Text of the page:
At about the same time, correspondence arose in the London Press about George Eliot's work and mention was made of the possibility of a George Eliot Society being formed. As a result letters began to arrive at the Nuneaton Chronicle from all over England from people eager for more information. Mr Cross needed no more encouragement, and a preliminary meeting was held in the Council Chamber in Nuneaton in October 1930. The idea of a Fellowship was accepted and Miss Elizabeth Haldane, a distinguished early biographer of George Eliot was elected as the first President.  Plans were made for a dinner to be held on George Eliot's birthday at the Newdegate Arms. The principal guest was Mr J Lewis and it was he who proposed the toast to the 'Immortal Memory of George Eliot', a toast that is raised every year at the Birthday Luncheon. A week after the dinner a notice appeared in the Nuneaton Chronicle about a meeting to elect officers. At the meeting, held on 15 January 1931 officers were elected; Mr Cross was to be Chairman, and members of the Council included Mr S Pratt, Mr J Benfell, Councillor G Taylor and Miss K Grant.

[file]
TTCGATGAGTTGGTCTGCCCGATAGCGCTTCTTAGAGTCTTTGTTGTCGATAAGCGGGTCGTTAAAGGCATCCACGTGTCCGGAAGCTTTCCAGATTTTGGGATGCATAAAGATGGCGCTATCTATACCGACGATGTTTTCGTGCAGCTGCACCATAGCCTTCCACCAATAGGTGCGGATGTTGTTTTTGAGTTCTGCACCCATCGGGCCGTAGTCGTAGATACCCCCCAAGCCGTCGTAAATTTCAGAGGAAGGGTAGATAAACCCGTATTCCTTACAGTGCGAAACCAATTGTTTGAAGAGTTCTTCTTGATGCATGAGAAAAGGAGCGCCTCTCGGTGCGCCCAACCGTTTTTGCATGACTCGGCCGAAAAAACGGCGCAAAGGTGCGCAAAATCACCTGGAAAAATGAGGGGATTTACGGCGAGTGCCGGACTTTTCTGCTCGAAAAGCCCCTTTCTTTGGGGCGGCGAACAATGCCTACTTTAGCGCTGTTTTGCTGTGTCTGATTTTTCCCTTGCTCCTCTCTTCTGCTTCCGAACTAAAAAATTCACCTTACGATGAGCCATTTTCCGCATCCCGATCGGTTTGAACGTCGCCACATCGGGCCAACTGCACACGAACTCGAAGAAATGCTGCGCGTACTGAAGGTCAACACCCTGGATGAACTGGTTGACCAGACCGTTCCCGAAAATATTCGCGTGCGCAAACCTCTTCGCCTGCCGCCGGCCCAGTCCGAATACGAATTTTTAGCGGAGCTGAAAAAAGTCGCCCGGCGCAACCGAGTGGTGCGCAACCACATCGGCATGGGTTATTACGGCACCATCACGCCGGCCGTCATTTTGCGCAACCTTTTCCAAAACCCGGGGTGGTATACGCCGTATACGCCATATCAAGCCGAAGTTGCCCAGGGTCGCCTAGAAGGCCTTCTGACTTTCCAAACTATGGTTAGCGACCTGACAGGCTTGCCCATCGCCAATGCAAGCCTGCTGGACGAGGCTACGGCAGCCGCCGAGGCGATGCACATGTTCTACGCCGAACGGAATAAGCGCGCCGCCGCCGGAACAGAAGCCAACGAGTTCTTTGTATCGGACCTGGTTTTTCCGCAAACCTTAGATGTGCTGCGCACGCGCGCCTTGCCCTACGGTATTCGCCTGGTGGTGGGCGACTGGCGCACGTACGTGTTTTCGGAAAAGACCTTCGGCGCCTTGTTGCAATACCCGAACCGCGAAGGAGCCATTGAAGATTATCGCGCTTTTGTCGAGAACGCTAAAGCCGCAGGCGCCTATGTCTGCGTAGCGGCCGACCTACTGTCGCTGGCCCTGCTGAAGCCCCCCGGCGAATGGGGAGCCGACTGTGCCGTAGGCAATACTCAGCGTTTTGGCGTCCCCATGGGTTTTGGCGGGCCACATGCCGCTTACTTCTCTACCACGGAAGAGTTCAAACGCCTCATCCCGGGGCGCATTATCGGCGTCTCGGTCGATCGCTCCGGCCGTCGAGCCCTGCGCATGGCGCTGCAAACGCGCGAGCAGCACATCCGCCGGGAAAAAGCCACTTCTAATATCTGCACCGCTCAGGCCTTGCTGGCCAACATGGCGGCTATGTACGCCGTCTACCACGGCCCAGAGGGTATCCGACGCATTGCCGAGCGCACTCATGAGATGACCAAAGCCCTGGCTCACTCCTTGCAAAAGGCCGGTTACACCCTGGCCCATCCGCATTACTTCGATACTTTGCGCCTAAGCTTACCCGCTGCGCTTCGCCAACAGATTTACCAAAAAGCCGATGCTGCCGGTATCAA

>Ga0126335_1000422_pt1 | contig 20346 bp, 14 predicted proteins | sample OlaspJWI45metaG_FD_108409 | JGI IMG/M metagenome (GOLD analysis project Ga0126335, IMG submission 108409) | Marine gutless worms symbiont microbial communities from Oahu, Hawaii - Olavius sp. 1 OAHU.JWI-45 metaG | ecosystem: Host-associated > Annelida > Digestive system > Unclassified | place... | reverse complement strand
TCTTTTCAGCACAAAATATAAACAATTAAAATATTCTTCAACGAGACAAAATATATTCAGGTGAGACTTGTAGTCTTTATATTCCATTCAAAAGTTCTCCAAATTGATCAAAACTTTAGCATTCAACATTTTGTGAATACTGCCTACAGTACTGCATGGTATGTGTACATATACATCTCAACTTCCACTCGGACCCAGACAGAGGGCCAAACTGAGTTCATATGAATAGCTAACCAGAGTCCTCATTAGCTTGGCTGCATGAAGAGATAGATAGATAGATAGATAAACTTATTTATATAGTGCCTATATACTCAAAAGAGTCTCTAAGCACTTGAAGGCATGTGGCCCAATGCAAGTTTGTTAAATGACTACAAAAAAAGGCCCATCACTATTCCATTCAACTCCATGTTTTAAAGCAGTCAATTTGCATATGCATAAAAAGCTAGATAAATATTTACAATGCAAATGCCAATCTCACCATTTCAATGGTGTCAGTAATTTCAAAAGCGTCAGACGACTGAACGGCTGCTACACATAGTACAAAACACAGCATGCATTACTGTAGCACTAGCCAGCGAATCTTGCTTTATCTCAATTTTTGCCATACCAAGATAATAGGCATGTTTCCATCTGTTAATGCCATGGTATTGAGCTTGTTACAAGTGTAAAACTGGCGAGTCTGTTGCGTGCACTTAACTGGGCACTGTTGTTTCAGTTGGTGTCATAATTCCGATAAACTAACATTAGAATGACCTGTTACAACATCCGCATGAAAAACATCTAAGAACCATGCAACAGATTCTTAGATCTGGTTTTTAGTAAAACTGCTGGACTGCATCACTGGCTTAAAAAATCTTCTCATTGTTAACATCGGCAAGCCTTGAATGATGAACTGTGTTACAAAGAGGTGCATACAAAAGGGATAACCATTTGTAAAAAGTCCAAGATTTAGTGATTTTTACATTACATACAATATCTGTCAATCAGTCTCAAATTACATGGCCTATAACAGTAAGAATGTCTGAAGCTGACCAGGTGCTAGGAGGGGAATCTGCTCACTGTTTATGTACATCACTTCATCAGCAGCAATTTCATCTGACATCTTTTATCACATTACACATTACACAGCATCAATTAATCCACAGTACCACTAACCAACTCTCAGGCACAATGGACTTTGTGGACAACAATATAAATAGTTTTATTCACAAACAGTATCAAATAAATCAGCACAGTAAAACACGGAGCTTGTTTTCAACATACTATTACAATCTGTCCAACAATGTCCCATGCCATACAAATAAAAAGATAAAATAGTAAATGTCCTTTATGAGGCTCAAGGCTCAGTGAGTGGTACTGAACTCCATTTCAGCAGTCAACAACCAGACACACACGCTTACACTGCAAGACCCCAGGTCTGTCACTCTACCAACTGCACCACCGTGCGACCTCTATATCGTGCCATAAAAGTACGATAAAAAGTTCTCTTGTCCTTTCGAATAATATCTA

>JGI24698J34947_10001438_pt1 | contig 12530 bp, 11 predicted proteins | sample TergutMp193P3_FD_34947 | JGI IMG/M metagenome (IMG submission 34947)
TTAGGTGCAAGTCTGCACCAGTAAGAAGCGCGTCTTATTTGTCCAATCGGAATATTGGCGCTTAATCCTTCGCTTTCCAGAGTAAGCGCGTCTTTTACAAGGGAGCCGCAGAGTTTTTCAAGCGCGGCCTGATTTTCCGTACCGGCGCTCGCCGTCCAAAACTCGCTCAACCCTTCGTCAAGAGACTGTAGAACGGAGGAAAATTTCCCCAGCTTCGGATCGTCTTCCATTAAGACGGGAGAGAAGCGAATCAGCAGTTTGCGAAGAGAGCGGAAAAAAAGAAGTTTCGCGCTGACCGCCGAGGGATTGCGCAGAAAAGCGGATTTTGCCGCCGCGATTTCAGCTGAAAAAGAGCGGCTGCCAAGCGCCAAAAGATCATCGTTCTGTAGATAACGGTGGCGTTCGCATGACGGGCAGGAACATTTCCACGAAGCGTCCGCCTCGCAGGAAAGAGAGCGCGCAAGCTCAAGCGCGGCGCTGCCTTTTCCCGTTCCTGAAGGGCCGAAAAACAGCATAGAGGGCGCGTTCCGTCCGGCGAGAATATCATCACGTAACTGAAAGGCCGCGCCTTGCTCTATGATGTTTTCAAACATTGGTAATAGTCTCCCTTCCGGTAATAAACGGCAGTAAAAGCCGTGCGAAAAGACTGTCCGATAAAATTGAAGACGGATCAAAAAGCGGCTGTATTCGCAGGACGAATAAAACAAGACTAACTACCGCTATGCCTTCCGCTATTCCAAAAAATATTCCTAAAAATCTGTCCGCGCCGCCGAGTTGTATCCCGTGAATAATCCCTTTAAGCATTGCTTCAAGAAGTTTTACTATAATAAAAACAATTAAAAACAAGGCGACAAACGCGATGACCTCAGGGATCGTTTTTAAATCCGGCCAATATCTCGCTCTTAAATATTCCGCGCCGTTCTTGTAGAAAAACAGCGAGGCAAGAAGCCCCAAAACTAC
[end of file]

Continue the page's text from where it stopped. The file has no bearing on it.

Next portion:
Most of the activities in the 1930s seem to have revolved around an annual supper, with speeches. At the first one there were 14 speakers. All no doubt had important things to say. In 1934 the Fellowship held its first wreath-laying. The official group met first at Griff House and then went to Arbury Park where the obelisk was situated. Sprigs of rosemary were distributed (this practice has been revived in recent years) and a wreath of eleven bronze and yellow chrysanthemums set in laurel leaves was laid. The Mayor, Councillor S Deeming, expressed regret in his address that he had not read much George Eliot, but hoped to do better in future - sentiments we have heard many, many times since!